“What we need are robotic devices to work for people and help make their lives better.”
–Kristin Dana, Professor, Electrical and Computer Engineering
Professor Kristin Dana joined the Department of Electrical and Computer Engineering in 1999. Her research interests include computer vision, robotics, AI, computational photography, and machine learning. She has recently received a $3 million, five-year National Science Foundation Research Traineeship (NSF NRT) grant for her project, “SOCRATES: Socially Cognizant Robotics for a Technology Enhanced Society.”
As PI, she is collaborating with a cross-disciplinary Rutgers team of Co-PIs that includes Bloustein School of Urban Planning professor Clinton Andrews; School of Arts and Sciences computer engineering professor Kostas Bekris and psychology professor Jacob Feldman; and School of Engineering mechanical and aerospace engineering professor Jingang Yi. Additional faculty members of the core team are: Pernille Hemmer, Aaron Mazzeo, Hal Salzman, and Matthew Stone.
By integrating technology with social and behavioral sciences, SOCRATES aims to develop and implement an innovative, transformative approach to STEM graduate education training. The team will create a new, interdisciplinary curriculum for robotics specialization focusing on:
- Technology – from building and controlling robots to learning from large datasets
- Cognitive science – designing socially cognizant systems
- Policy – from assessing unexpected consequences to planning for impacts that benefit society
While the project offers tremendous opportunity to graduate student participants, its long-range goal is to grow a community of researchers able to apply an understanding of social structures and processes to the development of robotic systems that benefit both individuals and society as a whole.
Congratulations on your NSF-NRT grant for your SOCRATES project. What does this award mean to you?
I’ve thought for some time that robotics is falling short in helping people in their everyday life and work.
An anecdote from my own life inspires me. My mother took care of my father in his last years as his mobility declined. She was a lot smaller than he was, so when he fell, she couldn’t pick him up. As an engineer, I was embarrassed there was no semi-automated solution.
What kind of robotic devices do you think we need most?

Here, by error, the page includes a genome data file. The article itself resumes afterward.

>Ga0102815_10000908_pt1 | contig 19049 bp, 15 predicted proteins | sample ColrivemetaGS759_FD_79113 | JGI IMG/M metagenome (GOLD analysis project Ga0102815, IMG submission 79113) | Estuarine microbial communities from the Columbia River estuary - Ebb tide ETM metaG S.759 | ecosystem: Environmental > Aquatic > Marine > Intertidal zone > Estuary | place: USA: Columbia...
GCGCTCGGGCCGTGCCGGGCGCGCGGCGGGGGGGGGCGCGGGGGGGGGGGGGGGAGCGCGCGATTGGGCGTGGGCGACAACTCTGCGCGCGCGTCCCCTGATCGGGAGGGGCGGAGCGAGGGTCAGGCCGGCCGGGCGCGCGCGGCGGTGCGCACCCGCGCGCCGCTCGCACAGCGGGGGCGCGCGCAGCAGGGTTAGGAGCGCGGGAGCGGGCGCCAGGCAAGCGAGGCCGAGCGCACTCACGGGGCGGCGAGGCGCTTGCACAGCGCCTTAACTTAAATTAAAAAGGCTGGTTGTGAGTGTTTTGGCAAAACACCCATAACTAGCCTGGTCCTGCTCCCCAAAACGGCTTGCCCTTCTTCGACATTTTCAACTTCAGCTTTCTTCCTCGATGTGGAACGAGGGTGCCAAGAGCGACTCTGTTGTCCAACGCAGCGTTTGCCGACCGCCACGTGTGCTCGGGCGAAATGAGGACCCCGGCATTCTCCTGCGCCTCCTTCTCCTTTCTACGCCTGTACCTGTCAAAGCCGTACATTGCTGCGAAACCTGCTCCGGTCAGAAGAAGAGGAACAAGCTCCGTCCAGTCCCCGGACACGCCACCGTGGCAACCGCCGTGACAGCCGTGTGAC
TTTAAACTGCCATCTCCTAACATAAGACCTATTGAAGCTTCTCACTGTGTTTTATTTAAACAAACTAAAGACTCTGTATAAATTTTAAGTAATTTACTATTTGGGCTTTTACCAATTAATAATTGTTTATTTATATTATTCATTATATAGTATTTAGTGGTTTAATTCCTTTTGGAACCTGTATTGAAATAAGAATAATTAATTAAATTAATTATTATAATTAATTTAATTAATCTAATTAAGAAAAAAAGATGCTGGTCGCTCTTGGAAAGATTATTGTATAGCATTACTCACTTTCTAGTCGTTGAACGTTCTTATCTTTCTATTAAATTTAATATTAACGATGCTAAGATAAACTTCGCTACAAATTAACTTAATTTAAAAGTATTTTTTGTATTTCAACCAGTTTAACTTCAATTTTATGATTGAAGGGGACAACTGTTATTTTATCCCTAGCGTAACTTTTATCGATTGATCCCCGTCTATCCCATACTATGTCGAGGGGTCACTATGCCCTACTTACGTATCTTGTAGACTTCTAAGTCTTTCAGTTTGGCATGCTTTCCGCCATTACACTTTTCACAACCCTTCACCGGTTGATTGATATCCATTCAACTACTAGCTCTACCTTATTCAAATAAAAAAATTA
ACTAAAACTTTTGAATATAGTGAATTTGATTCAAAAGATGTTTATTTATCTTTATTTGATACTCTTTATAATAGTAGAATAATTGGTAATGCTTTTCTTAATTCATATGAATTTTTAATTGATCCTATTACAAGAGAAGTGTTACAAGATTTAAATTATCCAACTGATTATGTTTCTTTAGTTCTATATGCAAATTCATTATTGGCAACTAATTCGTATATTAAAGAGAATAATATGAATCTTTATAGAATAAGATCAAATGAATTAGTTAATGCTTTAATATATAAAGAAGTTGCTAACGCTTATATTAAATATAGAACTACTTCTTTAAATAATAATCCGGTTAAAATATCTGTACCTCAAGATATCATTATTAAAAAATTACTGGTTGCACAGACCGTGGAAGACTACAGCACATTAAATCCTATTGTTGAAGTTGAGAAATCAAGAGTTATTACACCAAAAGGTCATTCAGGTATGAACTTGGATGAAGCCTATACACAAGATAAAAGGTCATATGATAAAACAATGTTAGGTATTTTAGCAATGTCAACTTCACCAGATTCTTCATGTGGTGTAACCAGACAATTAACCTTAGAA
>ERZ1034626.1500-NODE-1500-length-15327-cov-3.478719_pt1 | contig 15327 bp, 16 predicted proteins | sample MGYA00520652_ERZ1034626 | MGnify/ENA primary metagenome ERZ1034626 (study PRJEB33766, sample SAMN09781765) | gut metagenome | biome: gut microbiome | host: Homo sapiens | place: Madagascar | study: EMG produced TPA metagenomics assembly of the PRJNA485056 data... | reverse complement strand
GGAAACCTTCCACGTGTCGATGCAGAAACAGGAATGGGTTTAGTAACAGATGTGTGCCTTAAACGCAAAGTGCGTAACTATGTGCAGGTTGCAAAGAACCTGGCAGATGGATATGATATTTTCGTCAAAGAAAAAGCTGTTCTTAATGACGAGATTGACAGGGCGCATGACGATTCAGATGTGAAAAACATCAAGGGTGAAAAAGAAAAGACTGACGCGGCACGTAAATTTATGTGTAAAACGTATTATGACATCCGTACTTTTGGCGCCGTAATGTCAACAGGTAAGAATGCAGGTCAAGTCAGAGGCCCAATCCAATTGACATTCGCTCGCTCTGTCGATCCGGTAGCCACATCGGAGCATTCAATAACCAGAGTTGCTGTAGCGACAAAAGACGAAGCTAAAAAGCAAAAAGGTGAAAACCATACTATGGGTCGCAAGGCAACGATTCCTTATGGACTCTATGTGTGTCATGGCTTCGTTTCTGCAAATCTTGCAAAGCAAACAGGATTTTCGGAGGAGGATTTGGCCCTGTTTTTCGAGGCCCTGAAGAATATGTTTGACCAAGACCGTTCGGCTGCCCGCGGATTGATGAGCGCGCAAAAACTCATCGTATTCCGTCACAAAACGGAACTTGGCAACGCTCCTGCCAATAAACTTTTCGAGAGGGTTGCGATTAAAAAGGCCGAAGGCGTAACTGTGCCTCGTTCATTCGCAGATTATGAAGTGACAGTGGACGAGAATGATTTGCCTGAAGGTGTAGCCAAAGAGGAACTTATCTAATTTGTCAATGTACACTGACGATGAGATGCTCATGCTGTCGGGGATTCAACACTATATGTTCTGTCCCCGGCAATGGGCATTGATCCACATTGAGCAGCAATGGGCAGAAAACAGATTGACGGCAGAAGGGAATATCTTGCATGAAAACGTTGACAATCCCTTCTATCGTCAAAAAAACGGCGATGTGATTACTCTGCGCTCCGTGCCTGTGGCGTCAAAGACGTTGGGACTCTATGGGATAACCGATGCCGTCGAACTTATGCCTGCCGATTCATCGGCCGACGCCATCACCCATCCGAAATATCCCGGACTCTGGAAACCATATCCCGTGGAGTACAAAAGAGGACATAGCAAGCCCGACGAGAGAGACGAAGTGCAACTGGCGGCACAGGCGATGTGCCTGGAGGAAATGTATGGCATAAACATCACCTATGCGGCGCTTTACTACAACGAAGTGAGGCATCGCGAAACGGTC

People think robots will replace them. In fact, what we need are robotic devices to work for people and help make their lives better. Robots shouldn’t take over from humans – but can augment their lives in very positive ways.
A great example of robotics augmentation are exoskeletons for workers. It’s unacceptable that so many people become disabled because of their work. Robotic exoskeletons can prevent injuries and make jobs more accessible. While robots working with and for people is a realizable goal, robots replacing humans is unrealistic in most cases. Robots don’t really have the capacity to do what humans are good at, such as creative thoughts and taking care of things when they go wrong. Robots are generally terrible at solving unexpected problems, but they can free humans from mundane tasks to do more of what humans do best.
What might we need less of?
When I was a teenager and wanted to be an engineer, I was attracted to the idea of improving the quality of life. I took it on faith that when you develop new technology you accomplish this goal. Now, I see that’s not necessarily true.
When I see the enormous amount of publicity devoted to innovations like pizza delivery by drones, I wonder if this will help society. Should we be doing that? What will the impact on our quality of life be? Drones can be good – but I do see a need for engineers to work closely with people who are experts at building society and experts at knowing what humans need and want, so we can build technology for humans that benefits society. This is an area the SOCRATES project – which is a true team effort – will explore.
How will training socially cognizant roboticists who are mindful of both technology and social sciences counter negative impressions of robotics?